Researchers may have found the home of Jesus Christ. And it isn’t your typical suburban home, according to research published in the latest issue of Biblical Archaeology.
The house, which is located in Nazareth where Jesus was believed to be from, is cut into a rock wall and primarily made of “mortar-and-stone walls,” according to Fox News.
The report said the home was also built with limestone, which, according to Jewish beliefs, signifies purity. This suggests that a Jewish family, which could have been Jesus' family, lived in that house.
The home has several rooms, a doorway and a staircase. It also includes a cooking pots and a spindle whorl used for spinning thread, according to Fox News.
"Was this the house where Jesus grew up? It is impossible to say on archaeological grounds," said Dr. Ken Dark, an archaeologist who examined the home for the Biblical Archaeology Review. "On the other hand, there is no good archaeological reason why such an identification should be discounted."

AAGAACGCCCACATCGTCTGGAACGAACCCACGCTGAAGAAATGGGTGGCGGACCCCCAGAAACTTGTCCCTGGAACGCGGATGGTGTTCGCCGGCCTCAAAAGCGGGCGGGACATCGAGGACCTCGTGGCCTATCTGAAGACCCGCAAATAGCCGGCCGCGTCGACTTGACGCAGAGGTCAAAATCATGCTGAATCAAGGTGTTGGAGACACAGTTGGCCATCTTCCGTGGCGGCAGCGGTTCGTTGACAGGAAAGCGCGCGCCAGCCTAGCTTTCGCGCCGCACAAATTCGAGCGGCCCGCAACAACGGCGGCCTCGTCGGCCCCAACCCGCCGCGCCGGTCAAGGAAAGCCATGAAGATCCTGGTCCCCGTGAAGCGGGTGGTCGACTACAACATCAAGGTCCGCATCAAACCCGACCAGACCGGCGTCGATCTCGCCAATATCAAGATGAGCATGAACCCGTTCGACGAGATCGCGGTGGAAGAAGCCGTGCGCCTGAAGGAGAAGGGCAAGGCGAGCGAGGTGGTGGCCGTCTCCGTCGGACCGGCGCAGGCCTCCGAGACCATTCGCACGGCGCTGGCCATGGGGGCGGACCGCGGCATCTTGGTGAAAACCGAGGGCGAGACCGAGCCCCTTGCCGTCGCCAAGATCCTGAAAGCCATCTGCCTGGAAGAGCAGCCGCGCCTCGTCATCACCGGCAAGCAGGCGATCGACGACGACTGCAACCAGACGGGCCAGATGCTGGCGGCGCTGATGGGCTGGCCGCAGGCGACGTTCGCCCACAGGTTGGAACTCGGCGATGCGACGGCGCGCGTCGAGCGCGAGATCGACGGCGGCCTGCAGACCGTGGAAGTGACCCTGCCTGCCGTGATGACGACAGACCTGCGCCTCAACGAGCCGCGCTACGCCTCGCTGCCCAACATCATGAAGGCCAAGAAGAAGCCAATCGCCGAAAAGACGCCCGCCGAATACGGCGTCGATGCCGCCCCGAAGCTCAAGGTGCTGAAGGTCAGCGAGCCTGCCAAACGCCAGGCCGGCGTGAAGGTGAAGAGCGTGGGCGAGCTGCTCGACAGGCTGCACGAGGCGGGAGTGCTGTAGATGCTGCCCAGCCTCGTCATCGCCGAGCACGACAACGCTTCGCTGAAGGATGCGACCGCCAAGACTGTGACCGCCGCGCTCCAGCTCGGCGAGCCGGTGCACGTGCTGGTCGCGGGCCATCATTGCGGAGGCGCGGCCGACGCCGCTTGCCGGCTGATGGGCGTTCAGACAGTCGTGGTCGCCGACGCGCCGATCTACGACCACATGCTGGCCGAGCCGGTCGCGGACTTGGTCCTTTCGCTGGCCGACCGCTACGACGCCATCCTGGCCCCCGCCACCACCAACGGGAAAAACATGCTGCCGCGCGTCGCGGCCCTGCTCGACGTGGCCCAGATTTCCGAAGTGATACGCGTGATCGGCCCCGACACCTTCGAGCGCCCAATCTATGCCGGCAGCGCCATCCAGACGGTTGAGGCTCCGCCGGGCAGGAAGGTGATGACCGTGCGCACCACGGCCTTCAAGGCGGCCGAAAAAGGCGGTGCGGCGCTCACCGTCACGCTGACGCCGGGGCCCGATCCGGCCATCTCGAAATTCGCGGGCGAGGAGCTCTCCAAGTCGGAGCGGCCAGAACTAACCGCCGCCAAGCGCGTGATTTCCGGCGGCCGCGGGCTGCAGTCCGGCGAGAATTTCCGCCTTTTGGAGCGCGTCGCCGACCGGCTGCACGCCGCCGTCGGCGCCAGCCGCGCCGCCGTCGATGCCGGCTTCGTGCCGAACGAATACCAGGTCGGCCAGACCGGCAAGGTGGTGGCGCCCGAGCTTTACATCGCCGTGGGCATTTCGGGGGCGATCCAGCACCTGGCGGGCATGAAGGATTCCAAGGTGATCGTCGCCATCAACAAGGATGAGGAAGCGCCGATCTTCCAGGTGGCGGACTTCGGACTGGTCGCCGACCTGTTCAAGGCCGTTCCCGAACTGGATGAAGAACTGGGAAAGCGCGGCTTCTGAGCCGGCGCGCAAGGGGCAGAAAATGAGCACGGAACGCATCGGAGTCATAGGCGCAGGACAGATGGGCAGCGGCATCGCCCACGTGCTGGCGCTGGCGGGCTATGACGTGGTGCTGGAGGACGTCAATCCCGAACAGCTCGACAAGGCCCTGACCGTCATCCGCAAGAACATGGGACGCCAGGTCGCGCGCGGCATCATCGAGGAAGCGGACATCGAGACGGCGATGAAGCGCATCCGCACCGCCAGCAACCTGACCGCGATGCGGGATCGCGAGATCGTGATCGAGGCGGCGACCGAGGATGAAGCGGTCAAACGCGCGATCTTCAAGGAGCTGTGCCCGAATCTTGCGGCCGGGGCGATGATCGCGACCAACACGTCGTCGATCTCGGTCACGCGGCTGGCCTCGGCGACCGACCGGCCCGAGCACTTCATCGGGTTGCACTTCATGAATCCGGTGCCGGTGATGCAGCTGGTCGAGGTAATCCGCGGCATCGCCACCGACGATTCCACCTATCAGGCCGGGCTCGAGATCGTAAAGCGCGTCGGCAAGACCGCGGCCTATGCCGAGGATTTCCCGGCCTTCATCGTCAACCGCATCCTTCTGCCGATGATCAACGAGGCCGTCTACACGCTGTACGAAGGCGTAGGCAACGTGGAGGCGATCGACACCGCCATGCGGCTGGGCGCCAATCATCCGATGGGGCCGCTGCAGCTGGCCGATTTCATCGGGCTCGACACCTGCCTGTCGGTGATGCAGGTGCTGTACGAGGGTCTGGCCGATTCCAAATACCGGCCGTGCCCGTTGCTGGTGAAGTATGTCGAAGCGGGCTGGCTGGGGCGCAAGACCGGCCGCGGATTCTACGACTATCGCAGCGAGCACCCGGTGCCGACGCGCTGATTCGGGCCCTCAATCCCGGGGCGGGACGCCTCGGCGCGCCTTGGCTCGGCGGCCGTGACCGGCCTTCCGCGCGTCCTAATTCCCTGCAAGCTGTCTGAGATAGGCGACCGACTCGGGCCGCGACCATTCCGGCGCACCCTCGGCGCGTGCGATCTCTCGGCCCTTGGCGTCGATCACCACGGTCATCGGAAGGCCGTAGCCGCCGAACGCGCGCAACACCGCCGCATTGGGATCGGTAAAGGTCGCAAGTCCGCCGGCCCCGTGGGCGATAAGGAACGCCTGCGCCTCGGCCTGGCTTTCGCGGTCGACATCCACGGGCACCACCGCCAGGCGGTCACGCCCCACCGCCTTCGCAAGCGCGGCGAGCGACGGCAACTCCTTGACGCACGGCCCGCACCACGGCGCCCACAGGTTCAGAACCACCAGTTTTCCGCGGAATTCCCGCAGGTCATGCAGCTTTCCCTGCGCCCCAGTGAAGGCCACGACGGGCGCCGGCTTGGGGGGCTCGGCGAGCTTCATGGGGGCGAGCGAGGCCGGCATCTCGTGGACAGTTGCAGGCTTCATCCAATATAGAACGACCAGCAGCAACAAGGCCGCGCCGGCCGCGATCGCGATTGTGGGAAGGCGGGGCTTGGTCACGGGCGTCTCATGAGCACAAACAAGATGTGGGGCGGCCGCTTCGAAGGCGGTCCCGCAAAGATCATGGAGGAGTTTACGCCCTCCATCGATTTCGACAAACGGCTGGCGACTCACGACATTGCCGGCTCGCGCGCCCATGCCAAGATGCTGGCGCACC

You can view pictures of the home at LiveScience.
But Jesus’ house isn’t the only biblical artifact that’s made headlines in recent weeks. This past Sunday, Brittany Binowski and I wrote about the Shroud of Turin, which was recently the subject of study in the first of a six-part series called “Finding Jesus” on CNN.
The Shroud, which many believe Jesus was wrapped in after his death, offers what could be the first clue to discovering Jesus' appearance, according to the documentary. But the Shroud has been wrapped up in controversy. Carbon testing in 1988 found the Shroud was likely made in medieval times, thousands of years after Jesus' death, even though further evidence proves otherwise.
Religious artifacts, like the Shroud, are so fascinating to believers because they educate people about biblical times, provide context to biblical stories that are often left ambiguous, and offer a glimpse at Jesus from a historical perspective rather than a biblical one, according to the Religion News Service.
“Obviously, objects associated with a famous person or a loved one (Jesus can qualify as both) have a great allure on their own. They provide a direct physical connection with the past, allowing us to reach across the chasm of time and space,” Religion News Service’s David Gibson and Michael McKinley reported. “Artifacts and archaeology can be a way to take us out of ourselves, to transport us to a time and place not our own, in hopes of discovering something about Jesus that is not filtered through the lens of our own desires.”